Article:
Twenty-Second Sunday after Trinity – Friday


We, then, that are strong ought to bear the infirmities of the weak, and not to please ourselves. – Romans 15:1.

Many are the Christians who, because of the infirmities of their sinful flesh, often fall at Satan’s behest into sin, contrary to the will of the New Man within them (Cf. Romans 7:18-19).  They are weak with regard to their daily walk and conduct, who soon stumble and fall, who are easily led into some sin, or give way to sin, such as anger, untruthfulness, intemperance, and the like, or who do not succeed in breaking away altogether from some habitual sin, though they greatly desire to do so.

Such Christians, indeed, are weak; they lack spiritual strength.  And it must be admitted that it is their own fault, surely not God’s fault; and it is certainly not the will of God that they remain weak.  Now if you are strong, if you show great spiritual strength in ruling over the sin tempting you from within and do not permit it to prevail with you, this is indeed an evident fruit of faith produced in you by the Holy Spirit working through His Word (Galatians 5:22, 24-25; Philippians 2:13).  But the battle between the flesh and the spirit or New Man within you will continue as long as you live here in this world, and “the flesh” will prevent your perfection in Christian sanctification (Galatians 5:17).

If, by God’s grace, you actually are strong, what, then, should be your attitude toward the weak?  You should “bear [their] infirmities.”  “Bear“?  What does that mean?  Overlook them?  Tolerate them?  Let them pass?  That indeed will not help them.  You must help the weak in faith to get strong.  You “wretched man,” as St. Paul calls himself (Romans 7:24), you dare not be pleased or satisfied with yourself, much less pride yourself on your strength, who stand only by the power and “grace of God” (I Corinthians 15:10).  Your demeanor should be, in all humility, to please and help your neighbor for his good, to admonish him (Matthew 18:15 ff.), to restore him (Galatians 6:1), to edify him or build him up (Romans 15:2), and thus to strengthen him, as Christ deigns to strengthen us “to the glory of God” (vv. 3, 5, 7), that all of us may be preserved steadfast in His Word and faith unto our end; for “this is His gracious and good will” as Luther states in the Third Petition of the Lord’s Prayer.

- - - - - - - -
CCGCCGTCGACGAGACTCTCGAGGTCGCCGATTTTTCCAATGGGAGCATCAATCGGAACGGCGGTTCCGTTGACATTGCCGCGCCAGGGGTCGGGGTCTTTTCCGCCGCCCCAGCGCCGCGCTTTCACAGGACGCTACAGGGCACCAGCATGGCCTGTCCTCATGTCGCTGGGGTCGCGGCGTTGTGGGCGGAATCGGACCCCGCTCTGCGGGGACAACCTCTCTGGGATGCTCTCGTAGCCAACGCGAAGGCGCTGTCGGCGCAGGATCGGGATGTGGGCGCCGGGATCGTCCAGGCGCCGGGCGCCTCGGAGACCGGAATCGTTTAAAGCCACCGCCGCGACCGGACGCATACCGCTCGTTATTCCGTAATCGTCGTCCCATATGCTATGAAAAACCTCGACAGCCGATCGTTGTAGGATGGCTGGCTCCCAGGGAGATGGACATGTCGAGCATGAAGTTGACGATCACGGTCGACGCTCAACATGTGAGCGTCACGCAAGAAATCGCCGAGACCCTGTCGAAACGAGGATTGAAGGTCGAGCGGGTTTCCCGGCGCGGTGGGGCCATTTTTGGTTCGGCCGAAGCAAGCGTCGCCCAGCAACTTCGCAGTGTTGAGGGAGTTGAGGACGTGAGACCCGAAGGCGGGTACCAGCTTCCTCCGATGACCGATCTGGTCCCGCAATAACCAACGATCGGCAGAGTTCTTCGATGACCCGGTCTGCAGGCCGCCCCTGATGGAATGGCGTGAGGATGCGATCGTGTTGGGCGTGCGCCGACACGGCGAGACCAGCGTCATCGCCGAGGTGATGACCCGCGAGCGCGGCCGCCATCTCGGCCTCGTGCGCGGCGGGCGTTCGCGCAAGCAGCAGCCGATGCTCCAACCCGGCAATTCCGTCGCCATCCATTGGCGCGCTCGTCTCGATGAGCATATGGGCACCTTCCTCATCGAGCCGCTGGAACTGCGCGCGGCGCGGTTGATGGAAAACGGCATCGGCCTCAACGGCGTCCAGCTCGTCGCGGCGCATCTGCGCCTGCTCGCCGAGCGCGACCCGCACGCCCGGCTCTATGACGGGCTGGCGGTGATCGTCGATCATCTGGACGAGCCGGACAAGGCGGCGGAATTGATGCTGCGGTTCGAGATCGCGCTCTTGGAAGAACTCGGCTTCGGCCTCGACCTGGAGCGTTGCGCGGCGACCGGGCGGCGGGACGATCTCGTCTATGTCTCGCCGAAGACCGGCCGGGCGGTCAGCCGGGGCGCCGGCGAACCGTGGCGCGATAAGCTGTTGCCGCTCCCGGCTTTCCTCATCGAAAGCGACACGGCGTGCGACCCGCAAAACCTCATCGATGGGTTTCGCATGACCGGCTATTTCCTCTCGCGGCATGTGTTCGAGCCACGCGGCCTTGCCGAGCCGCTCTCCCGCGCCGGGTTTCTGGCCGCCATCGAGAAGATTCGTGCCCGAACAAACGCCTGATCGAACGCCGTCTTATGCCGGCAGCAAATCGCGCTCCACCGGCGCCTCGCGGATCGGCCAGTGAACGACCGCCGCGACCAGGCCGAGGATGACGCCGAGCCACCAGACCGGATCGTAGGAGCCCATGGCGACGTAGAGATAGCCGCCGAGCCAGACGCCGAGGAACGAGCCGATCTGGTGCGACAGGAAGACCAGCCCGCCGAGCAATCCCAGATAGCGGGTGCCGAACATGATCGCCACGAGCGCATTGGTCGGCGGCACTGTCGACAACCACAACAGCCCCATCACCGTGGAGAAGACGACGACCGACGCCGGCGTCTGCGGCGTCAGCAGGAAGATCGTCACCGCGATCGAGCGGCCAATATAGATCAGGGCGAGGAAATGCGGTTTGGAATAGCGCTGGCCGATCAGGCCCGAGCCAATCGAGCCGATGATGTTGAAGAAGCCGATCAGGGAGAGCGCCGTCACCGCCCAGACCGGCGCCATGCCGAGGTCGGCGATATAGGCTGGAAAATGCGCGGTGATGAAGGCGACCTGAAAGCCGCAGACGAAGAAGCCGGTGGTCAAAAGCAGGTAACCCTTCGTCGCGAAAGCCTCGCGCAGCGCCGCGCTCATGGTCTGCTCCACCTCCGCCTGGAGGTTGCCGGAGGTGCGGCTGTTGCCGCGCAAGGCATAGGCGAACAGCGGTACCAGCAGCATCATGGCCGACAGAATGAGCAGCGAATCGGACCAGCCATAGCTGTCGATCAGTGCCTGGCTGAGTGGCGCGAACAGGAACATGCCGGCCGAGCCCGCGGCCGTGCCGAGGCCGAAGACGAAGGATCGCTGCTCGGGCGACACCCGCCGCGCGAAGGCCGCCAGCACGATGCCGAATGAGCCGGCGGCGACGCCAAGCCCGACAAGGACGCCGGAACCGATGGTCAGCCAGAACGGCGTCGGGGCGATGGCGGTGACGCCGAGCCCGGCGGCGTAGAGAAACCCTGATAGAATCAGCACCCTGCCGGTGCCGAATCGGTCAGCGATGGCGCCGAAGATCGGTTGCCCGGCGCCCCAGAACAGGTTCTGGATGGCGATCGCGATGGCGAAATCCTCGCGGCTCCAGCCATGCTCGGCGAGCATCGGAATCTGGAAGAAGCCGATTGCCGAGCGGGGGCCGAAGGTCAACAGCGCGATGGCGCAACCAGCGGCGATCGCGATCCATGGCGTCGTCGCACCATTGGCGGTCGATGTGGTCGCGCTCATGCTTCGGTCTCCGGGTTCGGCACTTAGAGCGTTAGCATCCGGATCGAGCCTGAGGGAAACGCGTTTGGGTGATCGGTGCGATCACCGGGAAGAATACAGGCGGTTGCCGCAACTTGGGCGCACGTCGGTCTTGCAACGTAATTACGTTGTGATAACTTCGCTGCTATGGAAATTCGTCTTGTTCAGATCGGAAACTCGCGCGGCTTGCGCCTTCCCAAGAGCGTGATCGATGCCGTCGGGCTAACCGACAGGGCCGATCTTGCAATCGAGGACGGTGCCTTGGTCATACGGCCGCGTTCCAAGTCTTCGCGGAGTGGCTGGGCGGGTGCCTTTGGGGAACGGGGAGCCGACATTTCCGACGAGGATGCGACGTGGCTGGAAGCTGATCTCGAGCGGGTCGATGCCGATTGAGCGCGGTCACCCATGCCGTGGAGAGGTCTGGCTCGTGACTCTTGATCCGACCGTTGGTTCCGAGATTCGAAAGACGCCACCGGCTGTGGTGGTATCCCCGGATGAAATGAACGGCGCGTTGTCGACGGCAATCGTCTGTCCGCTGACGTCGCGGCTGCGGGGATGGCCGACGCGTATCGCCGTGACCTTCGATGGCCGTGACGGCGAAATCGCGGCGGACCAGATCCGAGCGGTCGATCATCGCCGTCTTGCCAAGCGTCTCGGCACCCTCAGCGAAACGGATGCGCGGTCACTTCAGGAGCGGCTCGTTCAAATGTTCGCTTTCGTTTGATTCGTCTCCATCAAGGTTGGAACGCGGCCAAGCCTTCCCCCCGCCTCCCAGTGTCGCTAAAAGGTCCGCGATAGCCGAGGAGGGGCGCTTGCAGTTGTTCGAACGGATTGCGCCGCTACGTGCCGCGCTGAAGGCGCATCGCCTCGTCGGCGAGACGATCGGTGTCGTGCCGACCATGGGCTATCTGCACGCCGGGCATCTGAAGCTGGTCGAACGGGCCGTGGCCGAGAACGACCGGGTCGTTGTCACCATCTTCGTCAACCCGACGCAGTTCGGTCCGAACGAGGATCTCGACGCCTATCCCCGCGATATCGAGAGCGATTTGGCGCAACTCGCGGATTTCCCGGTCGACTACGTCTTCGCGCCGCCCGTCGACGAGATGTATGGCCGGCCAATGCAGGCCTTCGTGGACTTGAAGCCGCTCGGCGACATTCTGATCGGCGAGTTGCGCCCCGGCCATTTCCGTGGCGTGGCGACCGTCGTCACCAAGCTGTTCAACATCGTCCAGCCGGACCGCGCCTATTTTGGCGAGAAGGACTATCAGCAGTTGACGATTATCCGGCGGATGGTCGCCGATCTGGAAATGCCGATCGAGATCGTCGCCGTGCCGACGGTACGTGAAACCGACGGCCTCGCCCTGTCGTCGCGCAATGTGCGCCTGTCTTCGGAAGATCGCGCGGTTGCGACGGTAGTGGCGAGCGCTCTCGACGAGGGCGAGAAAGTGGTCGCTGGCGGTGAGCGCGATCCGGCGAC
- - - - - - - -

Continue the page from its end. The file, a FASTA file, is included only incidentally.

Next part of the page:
PRAYER – Dear Lord Jesus, when by Thy grace I have been strengthened in my faith and in my daily walk as Thy child, the glory is entirely Thine.  Grant that, in humble gratitude for Thy grace, I then also engage my weak brother, not suffering “sin upon him” (Leviticus 19:17), not deserting him or forsaking him, but lovingly helping him by patient admonition with “sound speech that cannot be condemned” (Titus 2:8), to forsake the sins which so easily beset him, and to run with patience his Christian course, strengthened with the might of Thy grace in the inner man, to Thy glory alone.  Amen.


Grant Thou me strength to do with ready heart and willing whate’er Thou shalt command, my calling here fulfilling;

to do it when I ought with all my might, and bless the work I thus have wrought; for Thou must give success.

Oh, let me never speak what bounds of truth exceedeth; grant that no idle word from out my mouth proceedeth.

And then, when in my place I must and ought to speak, my words grant power and grace, lest I offend the weak.

                                                                                                                                                                                       Hymn 395, 2 and 3.

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